Pervasive Versioning

21 August 2006

Recently Apple announced the Time Machine, which is the ability to go back in time and see all the alterations to your files, including finding deleted files. For some of us intense geeks, this is not a new feature. Like others, I put my entire working directory under version control, originally CVS now Subversion, and have thus had the ability to easily look at all the changes to everything I work on. It's such a useful feature that I've wondered before about what it would be like to have MoreVersionControl, and perhaps Time Machine is a step in that direction.

Time Machine is seen as an automated backup system, so it doesn't seem to support the notion of thoughtful commits that a versioning system has. I think this is the best way to go, at least initially, so that people get used to the idea of this sort of system. The time-based browser looks interesting, versioning systems need some rethinking of user-interface - and who better than Apple to do this?

I think the more important step is that making this capability more widely available will give a kick to application developers. In MoreVersionControl I said that not enough applications know how to diff and merge. Perhaps Time Machine will start getting people to think about that and start building these capabilities into applications, this would make versioning much more handy.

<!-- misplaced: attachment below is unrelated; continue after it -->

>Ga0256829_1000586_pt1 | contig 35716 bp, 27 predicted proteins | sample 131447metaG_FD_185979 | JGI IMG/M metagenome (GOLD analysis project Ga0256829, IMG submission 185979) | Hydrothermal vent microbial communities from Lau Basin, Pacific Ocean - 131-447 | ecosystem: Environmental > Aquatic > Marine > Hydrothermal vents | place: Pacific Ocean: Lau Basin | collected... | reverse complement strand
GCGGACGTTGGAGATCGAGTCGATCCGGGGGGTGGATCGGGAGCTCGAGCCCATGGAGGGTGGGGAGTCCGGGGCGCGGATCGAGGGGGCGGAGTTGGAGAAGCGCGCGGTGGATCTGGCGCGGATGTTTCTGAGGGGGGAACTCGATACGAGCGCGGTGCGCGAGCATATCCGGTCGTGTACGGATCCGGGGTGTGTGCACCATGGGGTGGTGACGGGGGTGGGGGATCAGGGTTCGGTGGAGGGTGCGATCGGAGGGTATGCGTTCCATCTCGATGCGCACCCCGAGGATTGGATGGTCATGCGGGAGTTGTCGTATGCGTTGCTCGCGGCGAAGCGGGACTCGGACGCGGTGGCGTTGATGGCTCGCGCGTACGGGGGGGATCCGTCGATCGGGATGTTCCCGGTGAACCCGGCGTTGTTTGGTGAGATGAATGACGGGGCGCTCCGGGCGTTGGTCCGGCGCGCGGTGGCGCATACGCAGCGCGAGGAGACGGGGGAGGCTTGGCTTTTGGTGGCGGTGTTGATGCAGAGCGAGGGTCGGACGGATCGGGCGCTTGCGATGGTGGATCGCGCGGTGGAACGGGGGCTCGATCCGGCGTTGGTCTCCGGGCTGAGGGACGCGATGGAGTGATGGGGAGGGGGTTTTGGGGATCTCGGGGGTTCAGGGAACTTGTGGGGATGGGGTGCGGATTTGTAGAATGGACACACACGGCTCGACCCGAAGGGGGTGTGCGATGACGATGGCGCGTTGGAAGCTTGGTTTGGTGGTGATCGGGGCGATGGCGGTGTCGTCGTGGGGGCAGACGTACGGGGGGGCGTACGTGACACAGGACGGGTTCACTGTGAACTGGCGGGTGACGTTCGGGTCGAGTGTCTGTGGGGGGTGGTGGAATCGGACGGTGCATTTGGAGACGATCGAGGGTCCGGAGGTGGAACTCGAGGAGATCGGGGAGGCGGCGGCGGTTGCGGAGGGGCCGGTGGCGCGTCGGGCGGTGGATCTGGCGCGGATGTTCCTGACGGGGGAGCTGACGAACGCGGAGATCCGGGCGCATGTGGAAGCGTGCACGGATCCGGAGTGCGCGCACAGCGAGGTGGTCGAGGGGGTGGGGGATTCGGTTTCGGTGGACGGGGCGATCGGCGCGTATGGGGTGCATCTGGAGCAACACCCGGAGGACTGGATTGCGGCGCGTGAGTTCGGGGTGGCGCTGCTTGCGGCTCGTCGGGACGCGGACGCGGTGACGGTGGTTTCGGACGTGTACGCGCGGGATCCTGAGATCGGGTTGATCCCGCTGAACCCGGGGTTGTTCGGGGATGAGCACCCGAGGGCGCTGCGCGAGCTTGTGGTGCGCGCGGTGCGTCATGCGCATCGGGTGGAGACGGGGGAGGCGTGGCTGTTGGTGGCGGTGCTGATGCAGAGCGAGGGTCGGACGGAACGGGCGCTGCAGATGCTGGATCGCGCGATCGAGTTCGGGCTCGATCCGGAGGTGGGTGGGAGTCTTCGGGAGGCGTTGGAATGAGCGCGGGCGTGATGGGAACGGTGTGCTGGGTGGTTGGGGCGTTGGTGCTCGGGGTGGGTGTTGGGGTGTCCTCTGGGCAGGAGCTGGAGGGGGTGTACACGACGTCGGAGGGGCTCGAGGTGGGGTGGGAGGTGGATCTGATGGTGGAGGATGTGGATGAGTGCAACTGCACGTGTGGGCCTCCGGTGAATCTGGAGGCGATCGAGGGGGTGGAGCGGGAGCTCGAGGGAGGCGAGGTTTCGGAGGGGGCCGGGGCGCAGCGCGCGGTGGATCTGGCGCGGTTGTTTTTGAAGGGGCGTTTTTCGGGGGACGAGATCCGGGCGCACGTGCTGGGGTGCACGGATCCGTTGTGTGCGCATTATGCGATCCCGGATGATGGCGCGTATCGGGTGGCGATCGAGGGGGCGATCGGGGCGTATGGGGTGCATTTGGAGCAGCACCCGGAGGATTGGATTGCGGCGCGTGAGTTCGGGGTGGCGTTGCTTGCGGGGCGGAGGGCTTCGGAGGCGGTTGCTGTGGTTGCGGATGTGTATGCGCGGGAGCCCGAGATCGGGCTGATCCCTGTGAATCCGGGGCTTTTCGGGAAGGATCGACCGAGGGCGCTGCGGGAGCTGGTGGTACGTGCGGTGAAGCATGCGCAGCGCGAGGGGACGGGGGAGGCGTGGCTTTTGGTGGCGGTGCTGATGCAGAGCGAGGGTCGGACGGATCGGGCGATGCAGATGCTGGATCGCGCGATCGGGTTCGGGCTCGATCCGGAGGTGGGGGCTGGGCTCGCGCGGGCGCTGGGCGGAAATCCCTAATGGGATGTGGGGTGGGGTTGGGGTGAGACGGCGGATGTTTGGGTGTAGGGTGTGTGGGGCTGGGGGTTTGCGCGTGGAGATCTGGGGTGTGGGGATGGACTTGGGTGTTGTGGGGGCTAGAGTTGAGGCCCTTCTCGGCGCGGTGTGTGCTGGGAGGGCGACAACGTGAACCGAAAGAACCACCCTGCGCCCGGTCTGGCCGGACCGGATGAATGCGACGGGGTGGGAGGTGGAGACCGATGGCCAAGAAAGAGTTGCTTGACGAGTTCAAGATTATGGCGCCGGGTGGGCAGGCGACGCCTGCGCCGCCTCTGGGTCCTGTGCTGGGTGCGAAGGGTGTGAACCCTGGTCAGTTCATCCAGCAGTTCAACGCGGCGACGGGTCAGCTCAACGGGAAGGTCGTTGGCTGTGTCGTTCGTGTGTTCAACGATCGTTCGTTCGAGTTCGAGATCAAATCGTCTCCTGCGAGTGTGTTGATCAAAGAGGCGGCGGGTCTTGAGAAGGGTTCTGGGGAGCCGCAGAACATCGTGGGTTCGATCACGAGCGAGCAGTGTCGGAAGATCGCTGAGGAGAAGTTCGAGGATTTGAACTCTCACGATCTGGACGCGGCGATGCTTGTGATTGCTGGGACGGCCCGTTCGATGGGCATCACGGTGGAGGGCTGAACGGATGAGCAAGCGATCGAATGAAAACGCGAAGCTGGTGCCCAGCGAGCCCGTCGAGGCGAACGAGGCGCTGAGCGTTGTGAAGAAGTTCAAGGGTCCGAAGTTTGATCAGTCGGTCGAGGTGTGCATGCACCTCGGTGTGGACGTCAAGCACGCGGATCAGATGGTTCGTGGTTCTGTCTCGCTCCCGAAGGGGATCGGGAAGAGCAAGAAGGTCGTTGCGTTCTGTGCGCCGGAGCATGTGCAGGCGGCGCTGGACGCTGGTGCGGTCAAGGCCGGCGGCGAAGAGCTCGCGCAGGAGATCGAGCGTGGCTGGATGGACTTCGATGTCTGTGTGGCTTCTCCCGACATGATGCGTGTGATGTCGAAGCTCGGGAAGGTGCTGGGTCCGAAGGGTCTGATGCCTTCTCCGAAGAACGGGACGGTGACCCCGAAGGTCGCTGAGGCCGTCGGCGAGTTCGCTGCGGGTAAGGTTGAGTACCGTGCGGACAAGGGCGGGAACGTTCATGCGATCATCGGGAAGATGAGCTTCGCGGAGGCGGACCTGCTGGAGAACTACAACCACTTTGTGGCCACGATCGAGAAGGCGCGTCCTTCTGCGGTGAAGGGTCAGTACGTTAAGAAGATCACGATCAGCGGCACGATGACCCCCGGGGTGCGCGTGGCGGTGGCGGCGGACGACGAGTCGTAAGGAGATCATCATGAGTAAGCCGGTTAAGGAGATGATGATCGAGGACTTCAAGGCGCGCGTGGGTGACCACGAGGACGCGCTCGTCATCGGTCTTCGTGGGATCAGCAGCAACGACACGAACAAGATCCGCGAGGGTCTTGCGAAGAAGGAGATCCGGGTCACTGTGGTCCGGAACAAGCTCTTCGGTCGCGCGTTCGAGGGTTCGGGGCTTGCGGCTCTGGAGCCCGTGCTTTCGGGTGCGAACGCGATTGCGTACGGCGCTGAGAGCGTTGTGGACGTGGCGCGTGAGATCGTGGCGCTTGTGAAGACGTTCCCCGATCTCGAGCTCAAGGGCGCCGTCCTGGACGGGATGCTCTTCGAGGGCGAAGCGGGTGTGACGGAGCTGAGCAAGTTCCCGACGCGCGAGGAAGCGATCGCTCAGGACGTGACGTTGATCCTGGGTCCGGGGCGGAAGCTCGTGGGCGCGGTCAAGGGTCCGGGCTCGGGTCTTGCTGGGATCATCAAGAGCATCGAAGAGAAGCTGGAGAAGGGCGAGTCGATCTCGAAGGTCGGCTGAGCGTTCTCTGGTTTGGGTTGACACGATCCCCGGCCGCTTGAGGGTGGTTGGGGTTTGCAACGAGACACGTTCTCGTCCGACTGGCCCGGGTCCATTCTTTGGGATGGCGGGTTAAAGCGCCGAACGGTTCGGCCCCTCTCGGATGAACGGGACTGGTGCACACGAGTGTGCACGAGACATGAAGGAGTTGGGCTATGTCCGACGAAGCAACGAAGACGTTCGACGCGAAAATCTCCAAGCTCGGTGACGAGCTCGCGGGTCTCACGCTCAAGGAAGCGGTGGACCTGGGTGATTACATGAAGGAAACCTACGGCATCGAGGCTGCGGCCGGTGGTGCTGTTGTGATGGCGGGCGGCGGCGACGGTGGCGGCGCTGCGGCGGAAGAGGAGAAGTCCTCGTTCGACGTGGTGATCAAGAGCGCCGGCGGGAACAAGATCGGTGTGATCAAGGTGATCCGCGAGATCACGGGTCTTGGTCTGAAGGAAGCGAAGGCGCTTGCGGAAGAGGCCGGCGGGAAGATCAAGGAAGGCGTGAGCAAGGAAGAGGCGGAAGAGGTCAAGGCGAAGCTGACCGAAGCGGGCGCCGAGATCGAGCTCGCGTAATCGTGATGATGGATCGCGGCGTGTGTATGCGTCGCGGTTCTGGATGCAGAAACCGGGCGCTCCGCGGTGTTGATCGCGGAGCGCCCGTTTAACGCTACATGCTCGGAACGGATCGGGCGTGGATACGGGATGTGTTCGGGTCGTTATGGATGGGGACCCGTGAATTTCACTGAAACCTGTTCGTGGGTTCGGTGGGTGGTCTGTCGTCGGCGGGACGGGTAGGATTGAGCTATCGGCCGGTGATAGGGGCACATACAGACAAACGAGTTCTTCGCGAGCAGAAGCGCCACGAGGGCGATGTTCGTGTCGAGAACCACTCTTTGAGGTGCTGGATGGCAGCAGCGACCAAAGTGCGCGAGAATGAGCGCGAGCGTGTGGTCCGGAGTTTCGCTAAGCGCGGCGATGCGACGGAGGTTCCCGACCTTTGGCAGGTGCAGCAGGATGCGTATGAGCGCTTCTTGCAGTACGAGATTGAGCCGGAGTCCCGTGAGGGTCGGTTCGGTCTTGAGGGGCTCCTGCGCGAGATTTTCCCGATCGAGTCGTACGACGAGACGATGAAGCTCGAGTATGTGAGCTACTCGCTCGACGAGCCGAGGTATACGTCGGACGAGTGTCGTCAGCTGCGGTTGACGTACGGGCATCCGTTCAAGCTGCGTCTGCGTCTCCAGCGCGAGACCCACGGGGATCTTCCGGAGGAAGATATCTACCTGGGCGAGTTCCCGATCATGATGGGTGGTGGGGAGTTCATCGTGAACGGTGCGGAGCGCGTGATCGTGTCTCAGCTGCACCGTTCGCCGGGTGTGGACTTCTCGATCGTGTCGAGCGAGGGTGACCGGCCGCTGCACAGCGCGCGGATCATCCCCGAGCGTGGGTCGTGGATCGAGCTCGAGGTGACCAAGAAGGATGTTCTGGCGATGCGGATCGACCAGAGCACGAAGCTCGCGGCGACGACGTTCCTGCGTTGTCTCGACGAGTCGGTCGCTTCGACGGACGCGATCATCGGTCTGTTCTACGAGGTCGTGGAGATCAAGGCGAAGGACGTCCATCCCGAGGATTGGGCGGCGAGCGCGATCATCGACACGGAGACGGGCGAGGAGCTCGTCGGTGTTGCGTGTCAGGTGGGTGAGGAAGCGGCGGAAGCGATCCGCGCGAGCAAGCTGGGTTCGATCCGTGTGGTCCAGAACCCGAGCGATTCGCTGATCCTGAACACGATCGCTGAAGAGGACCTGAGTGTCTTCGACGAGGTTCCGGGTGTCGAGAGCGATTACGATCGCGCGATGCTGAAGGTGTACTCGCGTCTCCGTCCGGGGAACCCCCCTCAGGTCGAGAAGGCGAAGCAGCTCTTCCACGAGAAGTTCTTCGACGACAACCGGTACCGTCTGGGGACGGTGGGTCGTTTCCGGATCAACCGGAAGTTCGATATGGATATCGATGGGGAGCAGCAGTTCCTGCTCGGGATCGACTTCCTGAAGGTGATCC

Versioning is handy on a single desktop, but as anyone who has used it knows, the real benefit is in collaboration. Software projects see an enormous benefit from using a version control system as a collaboration tool. Other efforts can as well - presentations, white papers, excel models can all benefit for versioned collaboration tools. (Again the lack of intelligent diff and merge is a big barrier to this.) Even lonely me benefits hugely with my MultipleDesktops.

So my hope that is that Time Machine will spur development of applications that are aware of versioning and can take advantage of it, which will in turn shift to more effective collaboration. But in any case, I'd strongly urge you to try doing it now. Subversion is free and easy to set up, and even though applications don't diff and merge well there are worthwhile benefits in collaborating with others using a shared versioned repository. It's much better than keeping track of emailed documents or using an unversioned shared drive.